“Civil war” has become something of an electioneering catchphrase in the past weeks, but it comes with varying levels of gravity. One warning comes from Prime Minister Hun Sen, who rules with an iron fist and commands power over the army, judiciary and government. The other is from Sam Rainsy, the self-exiled opposition leader whose party members were recently ousted from the National Assembly and whose deputy, Kem Sokha, is facing a rash of lawsuits.
Mr. Hun Sen says that the prosecution of more Khmer Rouge war criminals than the few currently in detention, and making claims over contested territory with Vietnam are two of the fronts on which war could be incited by the opposition; the only way to avoid conflict, he says, is to ensure that he wins the July 28 election.
Mr. Rainsy heeds a similar warning of civil war, but in his world, it is imminent should the looming election be anything but fair, if the country’s border with Vietnam becomes any more porous and particularly because of the recent ouster of 27 opposition lawmakers from Parliament.
Either way, voters can consider themselves duly warned of the prospect of war, and the election campaign period has yet to even begin.
But what of the likelihood of such conflict in a country that has seen election-related violence decrease significantly since the UNTAC-backed vote of 1993?
Experts believe that chances of actual conflict are slim.
Indeed, Mr. Hun Sen has long warned of the prospect of civil war, including in April 1998 in the lead-up to the national election that year.
“I can accept losing and I can beat violence, injustice and unfairness in the upcoming elections,” he said in a speech that month. “[But] if the July 1998 election is held in an unjust and violent atmosphere, then war will begin.”
A decade later, in 2009, he was warning the Extraordinary Chambers in the Courts of Cambodia (ECCC) that the country would teeter precariously on the brink of civil war if further prosecutions were sought for Khmer Rouge crimes.
“I will allow this court to fail, but I will not allow Cambodia to have another war. This is an absolute stand. Please prosecute only those people,” Mr. Hun Sen said, referring to the five Khmer Rouge regime detainees at the time.
“[If] we prosecute 20 more people, there will be war. Then we will not be able to prosecute those 20 people and war will have started. Thousands of people will be killed.”
As recently as last week, the warning came again—this time if the Cambodia National Rescue Party (CNRP) wins the coming election.
“I have real indicators showing that war will take place if these guys are elected,” Mr. Hun Sen said. “There will be both an internal war and external war, especially a war with Vietnam.”
Political analyst Lao Mong Hay said it is irresponsible for Mr. Hun Sen to warn of war ahead of the election, particularly when it is the CPP—not the CNRP—that has a track record of conflict, vis-a-vis the 1997 factional fighting, and is also in the best position to prevent such an occurrence.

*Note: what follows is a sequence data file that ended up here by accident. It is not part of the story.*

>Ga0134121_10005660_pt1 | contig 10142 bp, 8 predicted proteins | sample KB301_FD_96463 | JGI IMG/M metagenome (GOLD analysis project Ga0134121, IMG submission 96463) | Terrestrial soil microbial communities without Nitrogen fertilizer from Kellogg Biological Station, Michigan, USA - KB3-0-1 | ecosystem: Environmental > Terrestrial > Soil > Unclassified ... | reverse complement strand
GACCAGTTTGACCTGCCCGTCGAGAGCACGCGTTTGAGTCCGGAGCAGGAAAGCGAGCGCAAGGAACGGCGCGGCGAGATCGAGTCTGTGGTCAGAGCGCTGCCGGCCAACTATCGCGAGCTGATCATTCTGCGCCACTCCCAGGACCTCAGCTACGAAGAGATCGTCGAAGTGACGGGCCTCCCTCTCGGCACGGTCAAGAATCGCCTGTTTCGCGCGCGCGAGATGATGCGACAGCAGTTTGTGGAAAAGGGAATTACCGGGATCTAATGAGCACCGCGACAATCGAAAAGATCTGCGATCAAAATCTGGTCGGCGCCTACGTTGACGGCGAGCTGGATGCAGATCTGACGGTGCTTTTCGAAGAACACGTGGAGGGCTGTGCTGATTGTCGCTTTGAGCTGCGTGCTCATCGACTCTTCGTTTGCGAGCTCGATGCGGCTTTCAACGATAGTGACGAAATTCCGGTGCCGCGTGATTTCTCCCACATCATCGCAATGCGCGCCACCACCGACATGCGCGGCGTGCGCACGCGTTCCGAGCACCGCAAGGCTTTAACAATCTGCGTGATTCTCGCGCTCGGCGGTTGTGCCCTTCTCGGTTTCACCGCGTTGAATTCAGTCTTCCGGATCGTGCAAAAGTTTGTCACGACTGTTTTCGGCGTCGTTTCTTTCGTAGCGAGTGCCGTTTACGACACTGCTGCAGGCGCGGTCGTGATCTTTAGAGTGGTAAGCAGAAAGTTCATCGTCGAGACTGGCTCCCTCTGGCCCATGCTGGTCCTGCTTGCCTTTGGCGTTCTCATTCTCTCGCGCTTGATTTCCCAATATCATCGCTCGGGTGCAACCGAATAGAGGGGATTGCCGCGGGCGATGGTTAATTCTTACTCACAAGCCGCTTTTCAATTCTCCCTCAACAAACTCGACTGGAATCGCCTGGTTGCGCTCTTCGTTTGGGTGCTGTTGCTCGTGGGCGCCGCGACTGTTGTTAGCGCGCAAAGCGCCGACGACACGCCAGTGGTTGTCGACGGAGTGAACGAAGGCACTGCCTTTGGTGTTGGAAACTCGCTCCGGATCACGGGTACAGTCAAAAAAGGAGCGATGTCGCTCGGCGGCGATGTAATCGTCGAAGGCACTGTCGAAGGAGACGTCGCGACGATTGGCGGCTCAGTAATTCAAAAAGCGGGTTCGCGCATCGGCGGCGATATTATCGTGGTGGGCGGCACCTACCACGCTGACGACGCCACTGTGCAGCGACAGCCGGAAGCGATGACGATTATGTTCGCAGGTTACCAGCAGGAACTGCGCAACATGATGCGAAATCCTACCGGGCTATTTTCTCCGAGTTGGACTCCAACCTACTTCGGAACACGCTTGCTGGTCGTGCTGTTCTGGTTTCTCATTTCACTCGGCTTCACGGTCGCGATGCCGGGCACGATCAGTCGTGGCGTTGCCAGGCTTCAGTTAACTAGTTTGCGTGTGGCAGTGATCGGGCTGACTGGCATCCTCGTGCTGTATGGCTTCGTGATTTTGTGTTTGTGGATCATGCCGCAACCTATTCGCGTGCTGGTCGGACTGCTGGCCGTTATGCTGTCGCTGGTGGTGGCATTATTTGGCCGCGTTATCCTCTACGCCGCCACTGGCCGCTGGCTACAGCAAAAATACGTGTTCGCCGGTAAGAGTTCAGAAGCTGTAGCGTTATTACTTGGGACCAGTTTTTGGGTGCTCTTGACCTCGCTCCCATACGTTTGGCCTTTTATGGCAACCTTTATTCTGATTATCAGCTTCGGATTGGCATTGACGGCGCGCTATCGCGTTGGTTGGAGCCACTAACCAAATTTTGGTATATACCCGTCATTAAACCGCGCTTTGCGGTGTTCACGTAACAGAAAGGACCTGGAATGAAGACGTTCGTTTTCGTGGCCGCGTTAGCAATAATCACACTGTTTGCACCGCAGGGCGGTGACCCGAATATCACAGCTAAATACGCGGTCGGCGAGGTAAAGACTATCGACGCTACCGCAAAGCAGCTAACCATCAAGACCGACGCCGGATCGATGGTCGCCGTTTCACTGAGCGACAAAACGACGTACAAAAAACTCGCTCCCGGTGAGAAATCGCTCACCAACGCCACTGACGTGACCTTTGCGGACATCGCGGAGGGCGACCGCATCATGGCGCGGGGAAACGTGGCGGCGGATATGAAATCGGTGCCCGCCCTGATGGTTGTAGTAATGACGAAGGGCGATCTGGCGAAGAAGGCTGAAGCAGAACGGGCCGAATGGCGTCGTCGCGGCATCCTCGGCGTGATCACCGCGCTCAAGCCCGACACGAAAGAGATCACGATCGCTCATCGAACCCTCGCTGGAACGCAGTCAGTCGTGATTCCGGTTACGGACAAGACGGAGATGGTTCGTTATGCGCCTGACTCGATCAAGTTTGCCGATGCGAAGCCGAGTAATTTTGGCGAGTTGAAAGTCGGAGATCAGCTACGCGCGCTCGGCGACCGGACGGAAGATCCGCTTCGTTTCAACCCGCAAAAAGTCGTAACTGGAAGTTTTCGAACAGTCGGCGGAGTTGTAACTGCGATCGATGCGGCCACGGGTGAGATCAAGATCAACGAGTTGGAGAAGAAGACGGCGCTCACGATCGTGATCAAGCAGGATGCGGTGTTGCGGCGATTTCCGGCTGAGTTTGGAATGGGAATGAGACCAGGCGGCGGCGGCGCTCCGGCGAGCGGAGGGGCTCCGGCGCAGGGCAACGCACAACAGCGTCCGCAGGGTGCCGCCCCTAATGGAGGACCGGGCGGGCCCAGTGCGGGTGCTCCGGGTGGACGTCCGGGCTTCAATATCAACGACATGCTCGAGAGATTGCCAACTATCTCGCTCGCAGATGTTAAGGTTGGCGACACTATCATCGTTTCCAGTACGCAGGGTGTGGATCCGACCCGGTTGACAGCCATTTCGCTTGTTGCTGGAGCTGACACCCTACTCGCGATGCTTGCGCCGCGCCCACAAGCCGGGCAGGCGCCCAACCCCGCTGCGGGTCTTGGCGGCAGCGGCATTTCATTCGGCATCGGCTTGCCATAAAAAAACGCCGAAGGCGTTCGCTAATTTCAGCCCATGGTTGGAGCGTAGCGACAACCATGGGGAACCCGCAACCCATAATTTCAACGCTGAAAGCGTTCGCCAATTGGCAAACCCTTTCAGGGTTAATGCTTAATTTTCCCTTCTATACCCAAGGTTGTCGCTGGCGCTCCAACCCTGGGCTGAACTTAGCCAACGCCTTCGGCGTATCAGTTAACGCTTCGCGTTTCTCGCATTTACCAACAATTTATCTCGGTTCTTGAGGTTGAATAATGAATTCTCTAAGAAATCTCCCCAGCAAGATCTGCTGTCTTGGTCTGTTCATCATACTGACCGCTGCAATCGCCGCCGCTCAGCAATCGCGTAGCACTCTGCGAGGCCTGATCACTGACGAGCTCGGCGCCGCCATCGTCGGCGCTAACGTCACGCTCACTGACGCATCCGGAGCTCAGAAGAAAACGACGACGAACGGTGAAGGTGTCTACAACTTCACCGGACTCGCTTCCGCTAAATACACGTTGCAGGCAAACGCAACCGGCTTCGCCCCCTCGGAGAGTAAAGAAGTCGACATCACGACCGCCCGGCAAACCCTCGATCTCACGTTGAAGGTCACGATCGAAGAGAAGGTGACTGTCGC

“Responsible leaders, when visualizing the likelihood of such eventuality, would take necessary measures to preempt and prevent that civil war from occurring,” he said. “And since our leaders of the country have the command of resources of the country and also other means, governmental apparatus, machinery—certainly they should utilize all of them so as to ensure that such events would not occur.”
Carlyle Thayer, a Southeast Asia expert at the Australian Defense Force Academy, said he does not believe civil war is a legitimate risk in Cambodia. Despite the fear mongering from both sides, such talk “it is political posturing and rhetoric.”
“I don’t think there are any indicators of the capacity of any groups to launch a civil war and Hun Sen does not launch civil wars, he only represses groups, and he has been effective in doing that,” Mr. Thayer said in an email.
The CNRP says it simply does not have the means to instigate an internal war.
Last week, Mr. Rainsy warned that “by expelling all opposition deputies from the National Assembly and in proclaiming, arbitrarily and illegally, the end of their mandates based on universal suffrage, Prime Minister Hun Sen has created the preconditions for a civil war.”
“It is outgoing Prime Minister Hun Sen who publicly offers the Cambodian people only two alternatives: either rigged elections associated with the rejection of the U.N. recommendations or political chaos that could possibly lead to civil war. It shows Mr. Hun Sen willing and threatening to cling on to power at any cost,” Mr. Rainsy’s letter says.
Spokesman for the Council of Ministers Phay Siphan said people have been misinterpreting Mr. Hun Sen’s warnings of civil war, claiming that “civil war is created by independent opposition parties.”
“People think if they do not have their own army that civil war cannot occur. But in fact, there are a number of nations where civil war was not created by the state, but by the people—a rebellion,” he said.
An example of this, he said, is the rise of the Khmer Rouge from 1970 to 1975. “That civil war didn’t happen from state forces, but by the opposition party, from dissidents. That’s the root cause. Once everyone understands that, they will understand that Hun Sen cannot conduct a civil war.”
He said the opposition’s anti-Vietnamese rhetoric and accusations of the government as Vietnamese puppets only serves to stoke and incite violence. “What the government is trying to do is explain to the people. The Khmer Rouge tried to incite the people to stand against their own government.”
(Additional reporting by Colin Meyn)